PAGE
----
Professors Missing Classes Effects Learning Experience

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At the beginning of this semester, the Foghorn staff has noticed there have been a number of professors absent from their classes for various reasons. Students have cited situations in which professors have been absent for more than a week because of conferences, personal issues, or prior engagements. Some professors have found substitutes for their classes during their absence, while others have simply canceled class until they return.

Professors being chronically absent from their own classes is detrimental to the education of USF students who pay an incredible amound of money to get that education. The cost per class at USF for a student who pays full tuition is $125, or $71 per hour.

There are certain circumstances in which professors being absent from class is acceptable, and sometimes even an asset to the class.

If a professor is going to a conference specifically related to the course they are teaching with the intention of bringing back information to share with the class, that’s an asset.

That is a situation that is acceptable in the course of a semester, though even in this case, being absent for a week or more is still excessive.

What is most unfair to students is when professors are missing classes because of prior engagements. We all know when semesters begin and end.

Students plan their extra-curricular activities around school schedules frequently, and professors are expected to do the same.

When a professor is absent from a class, there should at least be a substitute professor present most of the time.

It is unacceptable to cancel a class for an entire week or two weeks, as has been the case this semester.

Assigning readings and papers is not a sufficient substitute for class. We can get information from any public library; we’re here for professors to teach us.

Students expect some sort of guidance within the course, a discussion of course material in class, and professors to be available.

These requests are reasonable. They are a few of the many advantages we have of attending a smaller, more close-knit school.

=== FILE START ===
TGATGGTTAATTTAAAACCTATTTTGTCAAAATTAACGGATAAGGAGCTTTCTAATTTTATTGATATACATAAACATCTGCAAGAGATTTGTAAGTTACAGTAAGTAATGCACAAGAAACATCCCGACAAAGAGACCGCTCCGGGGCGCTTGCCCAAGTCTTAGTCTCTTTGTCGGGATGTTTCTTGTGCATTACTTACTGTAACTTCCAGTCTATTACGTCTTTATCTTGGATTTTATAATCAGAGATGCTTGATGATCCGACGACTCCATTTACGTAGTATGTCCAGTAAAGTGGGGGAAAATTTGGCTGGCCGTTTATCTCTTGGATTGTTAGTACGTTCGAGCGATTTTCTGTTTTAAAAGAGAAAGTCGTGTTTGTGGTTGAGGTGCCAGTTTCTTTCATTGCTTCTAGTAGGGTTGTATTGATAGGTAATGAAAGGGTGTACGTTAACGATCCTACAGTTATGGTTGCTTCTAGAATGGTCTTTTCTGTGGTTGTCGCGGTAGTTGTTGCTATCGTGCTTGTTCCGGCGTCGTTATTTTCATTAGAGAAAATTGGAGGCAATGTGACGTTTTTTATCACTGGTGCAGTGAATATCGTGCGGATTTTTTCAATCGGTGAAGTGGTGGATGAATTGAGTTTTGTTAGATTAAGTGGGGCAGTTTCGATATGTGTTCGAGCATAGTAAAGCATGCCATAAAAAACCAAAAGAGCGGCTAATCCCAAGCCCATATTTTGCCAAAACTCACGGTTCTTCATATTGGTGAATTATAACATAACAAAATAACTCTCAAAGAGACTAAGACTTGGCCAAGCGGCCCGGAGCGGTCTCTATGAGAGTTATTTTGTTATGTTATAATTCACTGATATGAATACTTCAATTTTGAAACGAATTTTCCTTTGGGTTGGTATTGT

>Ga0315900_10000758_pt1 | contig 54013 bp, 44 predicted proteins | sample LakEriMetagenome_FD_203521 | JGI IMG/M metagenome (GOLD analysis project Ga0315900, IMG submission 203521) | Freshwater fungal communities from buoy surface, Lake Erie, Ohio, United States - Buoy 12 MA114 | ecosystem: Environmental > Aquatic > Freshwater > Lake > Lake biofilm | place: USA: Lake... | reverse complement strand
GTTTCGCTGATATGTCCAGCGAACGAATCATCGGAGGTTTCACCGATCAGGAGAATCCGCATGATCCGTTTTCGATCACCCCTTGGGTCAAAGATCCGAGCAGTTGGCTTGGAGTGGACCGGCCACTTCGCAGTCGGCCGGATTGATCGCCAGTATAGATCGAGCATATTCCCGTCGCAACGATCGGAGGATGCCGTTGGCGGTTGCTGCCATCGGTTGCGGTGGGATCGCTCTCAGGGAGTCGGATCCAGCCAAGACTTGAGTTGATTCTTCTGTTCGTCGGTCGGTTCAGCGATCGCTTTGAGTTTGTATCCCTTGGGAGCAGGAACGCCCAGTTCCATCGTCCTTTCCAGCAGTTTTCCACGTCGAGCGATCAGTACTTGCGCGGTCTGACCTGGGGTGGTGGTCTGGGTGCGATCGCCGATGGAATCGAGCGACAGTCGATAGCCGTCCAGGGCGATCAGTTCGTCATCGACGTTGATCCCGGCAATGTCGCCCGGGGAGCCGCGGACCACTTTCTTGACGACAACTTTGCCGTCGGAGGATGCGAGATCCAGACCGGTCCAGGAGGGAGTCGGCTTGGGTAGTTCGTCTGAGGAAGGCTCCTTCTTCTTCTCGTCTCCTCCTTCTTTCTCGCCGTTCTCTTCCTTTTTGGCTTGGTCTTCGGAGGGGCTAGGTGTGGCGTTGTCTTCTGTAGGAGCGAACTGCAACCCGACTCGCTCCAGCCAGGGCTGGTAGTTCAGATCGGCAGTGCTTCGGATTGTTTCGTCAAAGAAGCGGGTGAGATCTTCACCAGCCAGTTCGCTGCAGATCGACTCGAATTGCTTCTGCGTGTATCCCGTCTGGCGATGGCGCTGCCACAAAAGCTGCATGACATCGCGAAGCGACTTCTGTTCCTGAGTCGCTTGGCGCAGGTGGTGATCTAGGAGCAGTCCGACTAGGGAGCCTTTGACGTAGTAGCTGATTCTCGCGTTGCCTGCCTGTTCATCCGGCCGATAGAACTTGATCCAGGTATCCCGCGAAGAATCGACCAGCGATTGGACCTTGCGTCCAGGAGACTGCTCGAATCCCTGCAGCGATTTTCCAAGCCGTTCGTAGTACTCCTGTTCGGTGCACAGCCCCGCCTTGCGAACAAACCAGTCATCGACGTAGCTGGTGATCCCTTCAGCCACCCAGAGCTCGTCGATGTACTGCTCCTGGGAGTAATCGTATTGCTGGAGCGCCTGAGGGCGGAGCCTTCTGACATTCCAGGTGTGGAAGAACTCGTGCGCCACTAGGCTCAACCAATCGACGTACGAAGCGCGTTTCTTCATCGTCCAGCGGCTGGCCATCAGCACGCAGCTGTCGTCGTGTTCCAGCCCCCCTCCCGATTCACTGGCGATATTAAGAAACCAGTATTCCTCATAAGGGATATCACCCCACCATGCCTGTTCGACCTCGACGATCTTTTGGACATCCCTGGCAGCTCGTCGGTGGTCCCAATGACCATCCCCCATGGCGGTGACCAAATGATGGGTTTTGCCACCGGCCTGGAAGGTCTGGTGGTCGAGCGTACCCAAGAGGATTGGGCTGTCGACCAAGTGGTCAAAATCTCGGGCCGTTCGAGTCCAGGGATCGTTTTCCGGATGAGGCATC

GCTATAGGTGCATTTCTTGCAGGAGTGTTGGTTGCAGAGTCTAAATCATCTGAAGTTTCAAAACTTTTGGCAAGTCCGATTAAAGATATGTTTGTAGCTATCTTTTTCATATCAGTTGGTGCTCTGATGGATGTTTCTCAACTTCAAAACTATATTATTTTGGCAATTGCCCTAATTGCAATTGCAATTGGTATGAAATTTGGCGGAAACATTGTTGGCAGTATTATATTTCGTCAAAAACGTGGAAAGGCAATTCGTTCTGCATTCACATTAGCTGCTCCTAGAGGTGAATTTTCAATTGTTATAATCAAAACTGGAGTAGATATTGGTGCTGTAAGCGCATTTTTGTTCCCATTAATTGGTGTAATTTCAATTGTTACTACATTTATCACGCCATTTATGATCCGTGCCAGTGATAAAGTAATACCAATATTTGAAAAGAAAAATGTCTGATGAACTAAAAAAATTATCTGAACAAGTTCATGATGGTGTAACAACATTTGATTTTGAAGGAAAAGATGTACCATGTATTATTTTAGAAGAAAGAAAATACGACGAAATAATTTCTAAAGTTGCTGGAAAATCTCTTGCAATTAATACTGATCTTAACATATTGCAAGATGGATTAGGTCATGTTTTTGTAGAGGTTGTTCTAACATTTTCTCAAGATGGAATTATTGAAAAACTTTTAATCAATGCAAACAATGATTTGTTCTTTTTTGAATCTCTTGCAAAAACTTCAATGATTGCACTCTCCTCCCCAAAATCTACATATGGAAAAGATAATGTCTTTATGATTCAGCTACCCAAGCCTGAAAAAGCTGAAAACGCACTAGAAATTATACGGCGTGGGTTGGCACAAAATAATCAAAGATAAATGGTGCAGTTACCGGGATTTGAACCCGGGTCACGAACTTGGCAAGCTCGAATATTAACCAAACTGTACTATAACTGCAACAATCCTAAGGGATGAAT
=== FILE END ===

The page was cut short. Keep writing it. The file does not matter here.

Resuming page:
USF prides itself in being a community, and professors are one of the most important parts of this community.

The USF community does not function properly without professors being active and available participants.
In addition, students pay for these classes. Even if professors are being paid less for not attending all of their classes, which the Foghorn has not learned to be the case, USF students and families are not receiving refunds.

Tuition is hard enough for students to pay, and we should expect to get all of our money’s worth from it.
If USF continues to maintain its policy of dropping students for not paying tuition on time, our administration should be equally as quick to reimburse students for lost time.

Many professors at USF have a strict attendance policy, with some going as far as lowering grades for poor attendance.

Professors should be held to these same standards of attendance, and even higher. When a student misses class, that student is only hurting their chances of learning the material.

When a professor misses class, that professor is taking time away from all of their students.
If you are part of a class that has been canceled or has had a substitute for the majority of this young semester, please contact any member of the Foghorn editorial board and let us know the situation.

1 COMMENT

  1. I agree- how can we benefit from the professor’s knowledge and expertise if they aren’t lecturing or available on campus? Our high tuition should grant us this privilege and access to our professors. If professors simply assign readings in place of lecturing and holding class, it begs the question- why couldn’t anyone “teach” a class?

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